Access to Information and Knowledge

Access to Information and Knowledge

21st Century Challenges in Intellectual Property and Knowledge Governance

Elgar Intellectual Property and Global Development series

Edited by Dana Beldiman

Massive quantities of information are required to fuel the innovation process in a knowledge-based economy; a requirement that is in tension with intellectual property (IP) laws. Against this backdrop, leading thinkers in the IP arena explore the ‘access challenge’ of the 21st century, framed as the tension between the interest in the free flow of information and the fragmentation of knowledge resulting from strong IP laws.

Chapter 10: The ACTA/TPP country clubs

Peter K. Yu

Subjects: law - academic, intellectual property law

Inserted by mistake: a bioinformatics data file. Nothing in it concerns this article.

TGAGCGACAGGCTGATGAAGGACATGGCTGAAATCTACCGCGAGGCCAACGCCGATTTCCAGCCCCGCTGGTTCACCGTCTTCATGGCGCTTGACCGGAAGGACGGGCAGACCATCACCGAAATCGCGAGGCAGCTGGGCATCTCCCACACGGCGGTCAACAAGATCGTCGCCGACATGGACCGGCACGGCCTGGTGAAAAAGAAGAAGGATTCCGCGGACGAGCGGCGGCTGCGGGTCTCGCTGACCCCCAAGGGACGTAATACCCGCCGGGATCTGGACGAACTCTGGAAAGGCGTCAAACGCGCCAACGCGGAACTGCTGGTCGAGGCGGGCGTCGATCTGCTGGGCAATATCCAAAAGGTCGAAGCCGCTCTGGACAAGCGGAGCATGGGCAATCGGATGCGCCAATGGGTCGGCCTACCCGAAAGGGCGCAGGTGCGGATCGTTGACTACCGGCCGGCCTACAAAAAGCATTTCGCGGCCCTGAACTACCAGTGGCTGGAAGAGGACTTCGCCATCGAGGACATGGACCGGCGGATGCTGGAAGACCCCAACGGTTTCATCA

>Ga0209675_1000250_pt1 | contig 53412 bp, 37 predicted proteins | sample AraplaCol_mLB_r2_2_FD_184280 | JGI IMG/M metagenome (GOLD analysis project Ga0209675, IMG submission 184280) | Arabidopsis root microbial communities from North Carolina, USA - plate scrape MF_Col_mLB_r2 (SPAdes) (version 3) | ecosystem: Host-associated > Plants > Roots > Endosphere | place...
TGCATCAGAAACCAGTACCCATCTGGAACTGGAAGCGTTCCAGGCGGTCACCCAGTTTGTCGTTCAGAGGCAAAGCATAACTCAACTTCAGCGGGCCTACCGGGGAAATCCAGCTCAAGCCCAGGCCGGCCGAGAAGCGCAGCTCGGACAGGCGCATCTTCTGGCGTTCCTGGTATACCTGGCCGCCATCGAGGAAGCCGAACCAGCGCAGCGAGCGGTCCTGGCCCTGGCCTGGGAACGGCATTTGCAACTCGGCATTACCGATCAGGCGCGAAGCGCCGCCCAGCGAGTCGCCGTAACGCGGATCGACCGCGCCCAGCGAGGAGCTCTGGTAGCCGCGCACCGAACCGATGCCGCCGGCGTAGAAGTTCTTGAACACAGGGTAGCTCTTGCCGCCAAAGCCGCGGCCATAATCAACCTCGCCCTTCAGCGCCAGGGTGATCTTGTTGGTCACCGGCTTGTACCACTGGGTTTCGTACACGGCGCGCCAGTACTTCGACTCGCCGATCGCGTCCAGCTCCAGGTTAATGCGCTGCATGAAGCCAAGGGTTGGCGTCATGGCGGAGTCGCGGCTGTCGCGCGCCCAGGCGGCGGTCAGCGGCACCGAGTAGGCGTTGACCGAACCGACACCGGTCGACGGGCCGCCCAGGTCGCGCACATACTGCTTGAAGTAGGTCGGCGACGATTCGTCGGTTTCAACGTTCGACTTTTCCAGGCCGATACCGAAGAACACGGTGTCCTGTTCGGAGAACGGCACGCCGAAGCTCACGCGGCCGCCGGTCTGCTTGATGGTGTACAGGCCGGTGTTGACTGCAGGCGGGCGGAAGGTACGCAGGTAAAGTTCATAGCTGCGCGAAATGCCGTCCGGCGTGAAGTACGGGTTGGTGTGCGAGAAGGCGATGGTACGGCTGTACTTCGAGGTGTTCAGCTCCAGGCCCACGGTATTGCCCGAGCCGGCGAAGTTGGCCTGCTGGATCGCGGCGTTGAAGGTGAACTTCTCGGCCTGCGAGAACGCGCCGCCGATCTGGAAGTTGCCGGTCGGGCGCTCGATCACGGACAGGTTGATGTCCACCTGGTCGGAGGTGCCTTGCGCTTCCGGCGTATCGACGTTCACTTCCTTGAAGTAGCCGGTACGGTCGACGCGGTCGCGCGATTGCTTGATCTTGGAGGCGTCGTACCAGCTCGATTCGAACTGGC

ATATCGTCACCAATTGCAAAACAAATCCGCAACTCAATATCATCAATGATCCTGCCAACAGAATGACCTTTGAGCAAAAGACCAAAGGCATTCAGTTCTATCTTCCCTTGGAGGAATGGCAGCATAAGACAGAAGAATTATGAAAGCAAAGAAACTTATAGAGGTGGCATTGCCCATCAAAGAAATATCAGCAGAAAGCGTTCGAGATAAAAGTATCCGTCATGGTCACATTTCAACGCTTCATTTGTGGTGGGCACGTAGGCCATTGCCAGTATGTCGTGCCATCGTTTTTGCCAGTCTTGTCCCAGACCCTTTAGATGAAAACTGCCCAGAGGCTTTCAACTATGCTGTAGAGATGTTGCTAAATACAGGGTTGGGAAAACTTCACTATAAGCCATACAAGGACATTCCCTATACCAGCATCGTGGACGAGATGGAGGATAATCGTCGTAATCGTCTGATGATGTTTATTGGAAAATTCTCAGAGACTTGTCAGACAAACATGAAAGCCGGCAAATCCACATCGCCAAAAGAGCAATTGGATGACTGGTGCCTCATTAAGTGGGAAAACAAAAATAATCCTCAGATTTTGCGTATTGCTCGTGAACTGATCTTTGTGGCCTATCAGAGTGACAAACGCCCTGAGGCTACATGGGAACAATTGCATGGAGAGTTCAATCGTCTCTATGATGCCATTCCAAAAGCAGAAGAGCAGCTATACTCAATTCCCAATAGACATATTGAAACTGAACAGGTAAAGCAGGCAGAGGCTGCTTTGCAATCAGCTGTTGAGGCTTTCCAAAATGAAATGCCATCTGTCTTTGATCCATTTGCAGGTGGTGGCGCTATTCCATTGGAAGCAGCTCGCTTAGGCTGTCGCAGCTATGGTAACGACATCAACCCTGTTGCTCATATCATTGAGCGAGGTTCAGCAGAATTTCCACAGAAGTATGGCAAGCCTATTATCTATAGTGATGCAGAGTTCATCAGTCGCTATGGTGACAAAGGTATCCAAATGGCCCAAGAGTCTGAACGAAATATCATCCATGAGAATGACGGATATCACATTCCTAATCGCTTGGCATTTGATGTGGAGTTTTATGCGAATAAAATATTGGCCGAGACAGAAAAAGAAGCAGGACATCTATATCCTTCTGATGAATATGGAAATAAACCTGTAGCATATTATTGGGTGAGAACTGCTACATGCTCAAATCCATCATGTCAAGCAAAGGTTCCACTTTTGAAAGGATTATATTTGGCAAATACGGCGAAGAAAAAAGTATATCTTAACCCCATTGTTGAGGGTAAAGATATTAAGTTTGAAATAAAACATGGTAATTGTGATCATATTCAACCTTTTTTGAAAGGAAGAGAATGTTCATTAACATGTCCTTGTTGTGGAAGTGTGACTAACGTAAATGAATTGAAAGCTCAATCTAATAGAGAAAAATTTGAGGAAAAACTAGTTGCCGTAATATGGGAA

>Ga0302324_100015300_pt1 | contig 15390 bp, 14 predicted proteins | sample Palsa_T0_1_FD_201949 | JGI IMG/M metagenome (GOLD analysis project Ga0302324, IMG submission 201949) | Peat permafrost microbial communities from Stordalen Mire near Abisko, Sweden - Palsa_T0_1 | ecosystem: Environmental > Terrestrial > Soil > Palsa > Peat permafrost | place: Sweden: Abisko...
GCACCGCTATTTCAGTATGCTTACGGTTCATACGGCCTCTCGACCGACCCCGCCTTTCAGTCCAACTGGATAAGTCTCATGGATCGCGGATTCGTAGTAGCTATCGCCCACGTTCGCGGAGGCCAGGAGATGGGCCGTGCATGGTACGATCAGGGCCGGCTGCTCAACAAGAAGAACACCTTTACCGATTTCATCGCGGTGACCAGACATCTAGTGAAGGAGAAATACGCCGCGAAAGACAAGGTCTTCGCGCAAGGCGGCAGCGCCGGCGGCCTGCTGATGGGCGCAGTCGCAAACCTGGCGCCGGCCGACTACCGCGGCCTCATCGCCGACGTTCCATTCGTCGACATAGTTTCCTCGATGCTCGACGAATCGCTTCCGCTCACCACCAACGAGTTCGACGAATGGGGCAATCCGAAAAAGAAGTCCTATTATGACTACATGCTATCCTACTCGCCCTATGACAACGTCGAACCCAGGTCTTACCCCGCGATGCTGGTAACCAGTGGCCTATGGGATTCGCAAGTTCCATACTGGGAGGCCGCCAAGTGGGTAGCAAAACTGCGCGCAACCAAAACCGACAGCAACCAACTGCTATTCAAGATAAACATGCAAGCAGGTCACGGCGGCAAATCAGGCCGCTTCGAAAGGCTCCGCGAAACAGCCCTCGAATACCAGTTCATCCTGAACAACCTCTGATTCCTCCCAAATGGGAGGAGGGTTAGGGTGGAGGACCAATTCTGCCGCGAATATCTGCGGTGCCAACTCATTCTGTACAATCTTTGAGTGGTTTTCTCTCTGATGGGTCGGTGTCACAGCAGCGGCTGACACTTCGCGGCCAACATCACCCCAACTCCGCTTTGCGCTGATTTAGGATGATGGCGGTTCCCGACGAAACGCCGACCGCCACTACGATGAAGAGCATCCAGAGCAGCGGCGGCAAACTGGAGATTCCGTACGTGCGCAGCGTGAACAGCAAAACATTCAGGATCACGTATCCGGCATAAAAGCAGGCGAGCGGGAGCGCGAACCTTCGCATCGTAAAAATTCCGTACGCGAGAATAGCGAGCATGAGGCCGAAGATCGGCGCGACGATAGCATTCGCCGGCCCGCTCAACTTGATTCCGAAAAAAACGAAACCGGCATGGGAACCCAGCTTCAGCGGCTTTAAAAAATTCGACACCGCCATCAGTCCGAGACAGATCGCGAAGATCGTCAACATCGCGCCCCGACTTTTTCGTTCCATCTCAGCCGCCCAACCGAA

After three years and 11 rounds of formal negotiations among developed and like-minded countries, the Anti-Counterfeiting Trade Agreement (ACTA) was finally adopted on 15 April 2011. Negotiated by Australia, Canada, the European Union, Japan, Morocco, Mexico, New Zealand, Singapore, South Korea, Switzerland and the United States, this highly controversial plurilateral agreement aims to set a new and higher benchmark for international intellectual property enforcement. Out of the 11 negotiating parties, all of them except the European Union and Switzerland have since signed the Agreement. As of this writing, ACTA is still awaiting ratification and has not yet entered into force. Japan, which serves as the Agreement’s depositary, remains the only country that has ever ratified ACTA.Commentators have widely criticized the ACTA negotiation process for its lack of transparency and accountability. They are also concerned about the multiple threats that the Agreement has posed to access to information and knowledge and the protection of due process, free speech, privacy and other civil liberties. In addition, by ushering in a new ‘country club’ approach to setting international intellectual property norms, the negotiations have raised important international concerns. This approach is likely to have serious ramifications for both the structural integrity and continued vitality of the existing international intellectual property regime.As China and India noted at the June 2010 meeting of the WTO Council for Trade-Related Aspects of Intellectual Property Rights, ACTA has raised a wide variety of systemic problems within the international trading system.

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